In a letter to the Curator at the Art Gallery of New South Wales, Renee Free, dated 9 December 1967, the artist wrote from London:
"Regarding the 'Manolete' painting, the working collages and drawings were done in Cordoba, Spain, and the finished painting in London, as it was easier to transport from there.
A quick biography of Manolete might help me to clarify my ideas for the picture.
He died in 1947 aged 30 at the end of what was to be his retiring year. He was killed killing the bull. He was the greatest matador of his era, some experts say of all time. A shy, serious quiet man, completely dedicated to his art and for the Spanish public he epitomised their post war need for a noble figure of dignity.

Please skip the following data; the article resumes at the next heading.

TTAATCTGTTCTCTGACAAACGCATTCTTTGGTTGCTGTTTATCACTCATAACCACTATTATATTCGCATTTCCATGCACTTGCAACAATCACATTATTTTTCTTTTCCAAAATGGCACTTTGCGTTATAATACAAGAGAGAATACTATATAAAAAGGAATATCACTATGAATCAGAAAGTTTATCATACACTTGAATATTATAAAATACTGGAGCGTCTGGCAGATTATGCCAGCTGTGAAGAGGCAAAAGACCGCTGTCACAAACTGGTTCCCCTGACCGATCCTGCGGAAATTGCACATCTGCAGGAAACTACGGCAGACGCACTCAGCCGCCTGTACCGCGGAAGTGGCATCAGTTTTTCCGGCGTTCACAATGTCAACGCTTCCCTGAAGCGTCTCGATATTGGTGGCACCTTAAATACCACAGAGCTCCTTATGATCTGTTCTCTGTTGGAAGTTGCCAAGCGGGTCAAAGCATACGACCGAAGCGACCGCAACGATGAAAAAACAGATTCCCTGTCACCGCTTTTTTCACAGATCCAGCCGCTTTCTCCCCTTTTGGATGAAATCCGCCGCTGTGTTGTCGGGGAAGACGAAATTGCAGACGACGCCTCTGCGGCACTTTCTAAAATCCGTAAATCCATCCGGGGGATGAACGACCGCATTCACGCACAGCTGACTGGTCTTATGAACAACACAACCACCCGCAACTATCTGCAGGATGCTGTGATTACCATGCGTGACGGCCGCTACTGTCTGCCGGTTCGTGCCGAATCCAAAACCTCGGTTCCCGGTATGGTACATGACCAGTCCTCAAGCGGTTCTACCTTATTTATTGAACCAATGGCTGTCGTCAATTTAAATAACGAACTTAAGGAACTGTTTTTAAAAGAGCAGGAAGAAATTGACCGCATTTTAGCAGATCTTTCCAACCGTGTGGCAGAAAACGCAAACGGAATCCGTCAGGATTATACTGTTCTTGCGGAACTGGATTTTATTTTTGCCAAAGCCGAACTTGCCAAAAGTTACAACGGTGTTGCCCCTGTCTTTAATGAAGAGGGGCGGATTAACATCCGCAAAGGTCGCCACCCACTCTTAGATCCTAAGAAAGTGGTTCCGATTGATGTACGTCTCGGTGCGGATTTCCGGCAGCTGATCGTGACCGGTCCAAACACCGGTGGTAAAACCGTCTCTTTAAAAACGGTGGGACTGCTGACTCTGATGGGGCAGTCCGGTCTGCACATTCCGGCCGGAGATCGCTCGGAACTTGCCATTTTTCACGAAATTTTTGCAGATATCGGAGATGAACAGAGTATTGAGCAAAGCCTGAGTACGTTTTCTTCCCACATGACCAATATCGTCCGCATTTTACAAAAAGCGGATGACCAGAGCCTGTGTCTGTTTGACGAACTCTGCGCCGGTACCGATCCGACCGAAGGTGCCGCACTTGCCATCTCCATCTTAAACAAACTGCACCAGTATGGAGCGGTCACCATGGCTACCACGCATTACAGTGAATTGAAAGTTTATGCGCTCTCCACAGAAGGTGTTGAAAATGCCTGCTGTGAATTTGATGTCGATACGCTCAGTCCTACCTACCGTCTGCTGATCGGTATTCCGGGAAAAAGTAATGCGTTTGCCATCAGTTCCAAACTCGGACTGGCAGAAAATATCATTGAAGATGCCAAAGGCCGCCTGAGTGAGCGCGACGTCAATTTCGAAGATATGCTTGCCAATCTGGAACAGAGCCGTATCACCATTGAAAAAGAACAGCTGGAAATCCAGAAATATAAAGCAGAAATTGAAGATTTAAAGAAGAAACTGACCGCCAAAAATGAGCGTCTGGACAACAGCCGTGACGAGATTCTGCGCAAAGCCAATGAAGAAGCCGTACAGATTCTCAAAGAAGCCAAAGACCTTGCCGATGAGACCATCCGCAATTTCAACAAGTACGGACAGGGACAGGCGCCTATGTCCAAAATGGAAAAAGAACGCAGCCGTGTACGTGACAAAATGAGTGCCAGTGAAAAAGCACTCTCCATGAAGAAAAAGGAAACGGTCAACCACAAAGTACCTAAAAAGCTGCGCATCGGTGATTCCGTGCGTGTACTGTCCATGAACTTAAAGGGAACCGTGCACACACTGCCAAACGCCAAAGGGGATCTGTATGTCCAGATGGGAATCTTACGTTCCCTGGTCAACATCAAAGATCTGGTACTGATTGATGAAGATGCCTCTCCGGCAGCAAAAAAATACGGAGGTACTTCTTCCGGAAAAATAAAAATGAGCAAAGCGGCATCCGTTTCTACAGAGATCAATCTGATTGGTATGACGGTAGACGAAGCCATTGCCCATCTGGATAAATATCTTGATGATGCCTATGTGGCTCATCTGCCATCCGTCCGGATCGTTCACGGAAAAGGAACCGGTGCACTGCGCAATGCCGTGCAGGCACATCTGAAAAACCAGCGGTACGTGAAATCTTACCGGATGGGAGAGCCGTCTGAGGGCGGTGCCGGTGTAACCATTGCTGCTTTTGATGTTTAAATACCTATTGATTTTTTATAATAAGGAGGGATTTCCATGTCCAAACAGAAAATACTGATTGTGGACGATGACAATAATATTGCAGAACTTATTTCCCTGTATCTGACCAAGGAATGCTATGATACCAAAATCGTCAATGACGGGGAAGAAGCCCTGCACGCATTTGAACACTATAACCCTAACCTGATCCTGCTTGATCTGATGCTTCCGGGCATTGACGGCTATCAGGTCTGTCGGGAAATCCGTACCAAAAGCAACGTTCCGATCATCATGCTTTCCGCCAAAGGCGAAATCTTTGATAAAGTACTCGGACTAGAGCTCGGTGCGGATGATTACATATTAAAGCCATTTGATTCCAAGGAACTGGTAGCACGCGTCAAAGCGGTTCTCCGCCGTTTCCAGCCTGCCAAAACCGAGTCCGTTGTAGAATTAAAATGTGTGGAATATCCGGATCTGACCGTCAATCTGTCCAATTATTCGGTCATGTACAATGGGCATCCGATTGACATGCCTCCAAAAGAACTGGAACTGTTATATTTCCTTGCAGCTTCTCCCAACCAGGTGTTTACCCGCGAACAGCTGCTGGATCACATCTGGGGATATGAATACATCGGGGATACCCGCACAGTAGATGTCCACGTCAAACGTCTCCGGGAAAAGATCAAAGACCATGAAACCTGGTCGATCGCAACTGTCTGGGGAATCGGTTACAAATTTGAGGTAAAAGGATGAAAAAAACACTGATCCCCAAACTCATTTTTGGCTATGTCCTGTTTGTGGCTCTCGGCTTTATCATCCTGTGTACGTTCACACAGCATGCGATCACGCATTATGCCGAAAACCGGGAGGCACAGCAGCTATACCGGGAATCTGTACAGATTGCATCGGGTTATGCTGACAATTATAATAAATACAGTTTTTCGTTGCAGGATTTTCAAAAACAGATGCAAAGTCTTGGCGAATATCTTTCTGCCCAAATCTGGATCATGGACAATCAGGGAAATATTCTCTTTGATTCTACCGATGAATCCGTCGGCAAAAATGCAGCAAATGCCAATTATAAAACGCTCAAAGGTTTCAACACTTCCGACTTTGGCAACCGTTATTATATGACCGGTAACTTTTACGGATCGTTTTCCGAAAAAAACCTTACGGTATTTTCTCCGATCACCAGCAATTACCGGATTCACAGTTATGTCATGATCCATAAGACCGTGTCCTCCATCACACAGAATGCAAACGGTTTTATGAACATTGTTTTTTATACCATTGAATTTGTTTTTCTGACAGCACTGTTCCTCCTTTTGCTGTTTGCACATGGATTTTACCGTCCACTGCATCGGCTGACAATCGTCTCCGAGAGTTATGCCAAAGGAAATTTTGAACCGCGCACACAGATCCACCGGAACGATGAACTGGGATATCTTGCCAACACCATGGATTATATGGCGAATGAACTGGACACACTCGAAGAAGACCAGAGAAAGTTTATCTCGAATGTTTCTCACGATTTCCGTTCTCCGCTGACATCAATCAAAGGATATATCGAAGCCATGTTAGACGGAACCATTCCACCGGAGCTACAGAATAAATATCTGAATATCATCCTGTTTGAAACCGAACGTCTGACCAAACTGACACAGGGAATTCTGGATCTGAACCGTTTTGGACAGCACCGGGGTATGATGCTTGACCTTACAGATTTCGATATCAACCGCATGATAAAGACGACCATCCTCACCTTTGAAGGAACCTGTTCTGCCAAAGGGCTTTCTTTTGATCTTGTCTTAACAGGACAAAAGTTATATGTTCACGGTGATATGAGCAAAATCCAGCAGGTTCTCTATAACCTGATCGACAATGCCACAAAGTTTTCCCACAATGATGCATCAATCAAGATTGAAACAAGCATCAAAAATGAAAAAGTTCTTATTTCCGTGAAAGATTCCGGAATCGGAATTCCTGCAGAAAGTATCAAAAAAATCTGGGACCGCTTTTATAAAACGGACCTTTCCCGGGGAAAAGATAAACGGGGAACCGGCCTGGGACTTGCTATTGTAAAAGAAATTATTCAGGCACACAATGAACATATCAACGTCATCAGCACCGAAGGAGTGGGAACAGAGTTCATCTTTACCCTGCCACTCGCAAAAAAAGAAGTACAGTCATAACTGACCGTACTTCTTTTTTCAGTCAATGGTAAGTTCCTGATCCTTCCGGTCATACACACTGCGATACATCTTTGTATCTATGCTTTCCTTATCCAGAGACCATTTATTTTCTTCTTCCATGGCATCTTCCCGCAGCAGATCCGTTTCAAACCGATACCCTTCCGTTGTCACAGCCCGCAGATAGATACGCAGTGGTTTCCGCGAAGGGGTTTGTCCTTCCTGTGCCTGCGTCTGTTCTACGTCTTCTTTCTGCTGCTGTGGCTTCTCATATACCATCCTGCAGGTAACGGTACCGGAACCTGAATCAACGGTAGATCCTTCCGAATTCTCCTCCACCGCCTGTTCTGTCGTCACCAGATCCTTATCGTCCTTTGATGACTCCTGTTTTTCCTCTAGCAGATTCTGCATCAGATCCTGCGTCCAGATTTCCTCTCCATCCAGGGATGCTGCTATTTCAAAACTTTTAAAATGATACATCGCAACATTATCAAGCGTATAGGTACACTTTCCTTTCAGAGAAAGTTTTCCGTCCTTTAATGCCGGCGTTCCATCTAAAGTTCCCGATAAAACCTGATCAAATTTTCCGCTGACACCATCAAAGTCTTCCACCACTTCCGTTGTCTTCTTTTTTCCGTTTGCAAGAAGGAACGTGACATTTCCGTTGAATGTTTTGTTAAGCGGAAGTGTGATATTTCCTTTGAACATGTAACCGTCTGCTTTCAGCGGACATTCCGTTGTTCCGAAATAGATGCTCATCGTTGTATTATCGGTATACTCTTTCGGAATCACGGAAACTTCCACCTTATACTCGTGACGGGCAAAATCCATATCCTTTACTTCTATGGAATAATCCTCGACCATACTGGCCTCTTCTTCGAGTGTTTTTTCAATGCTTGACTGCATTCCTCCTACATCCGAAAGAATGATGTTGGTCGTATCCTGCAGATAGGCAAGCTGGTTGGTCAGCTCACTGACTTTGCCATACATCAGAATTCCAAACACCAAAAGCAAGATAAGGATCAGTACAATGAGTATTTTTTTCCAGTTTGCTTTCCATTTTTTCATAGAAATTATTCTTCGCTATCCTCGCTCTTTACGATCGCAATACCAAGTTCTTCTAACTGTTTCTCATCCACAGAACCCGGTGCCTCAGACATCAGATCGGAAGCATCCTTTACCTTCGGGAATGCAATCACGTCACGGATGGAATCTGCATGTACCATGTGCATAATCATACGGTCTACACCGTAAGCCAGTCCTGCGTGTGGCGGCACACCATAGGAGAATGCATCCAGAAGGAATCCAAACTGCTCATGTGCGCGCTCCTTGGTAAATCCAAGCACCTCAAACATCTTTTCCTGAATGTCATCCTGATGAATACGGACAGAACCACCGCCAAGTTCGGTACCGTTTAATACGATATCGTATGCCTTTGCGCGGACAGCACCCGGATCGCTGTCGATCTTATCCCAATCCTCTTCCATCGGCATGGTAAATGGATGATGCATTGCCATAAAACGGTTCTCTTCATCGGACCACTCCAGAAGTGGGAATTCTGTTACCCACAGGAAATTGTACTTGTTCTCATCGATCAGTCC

Born in the cradle of bull-flighting, Cordoba, and had the typical rag to riches history of the classical bullfighter.
I have tried to paint the passion and tragedy of his art - which was an integral part of his life and also to catch something of the ideal Spanish characters by the use of fairly stark forms and little tonal variation. I then had to make these move without monotony and when I read James Gleeson who said they did so 'with the sombre insistence of a dirge' I felt I had suceeded for one person at least!"
synthetic polymer paint on canvas
168.5 x 168.5 cm stretcher
Signature & date
Signed and dated c.r., brown synthetic polymer paint "Alderson 66".
Not on display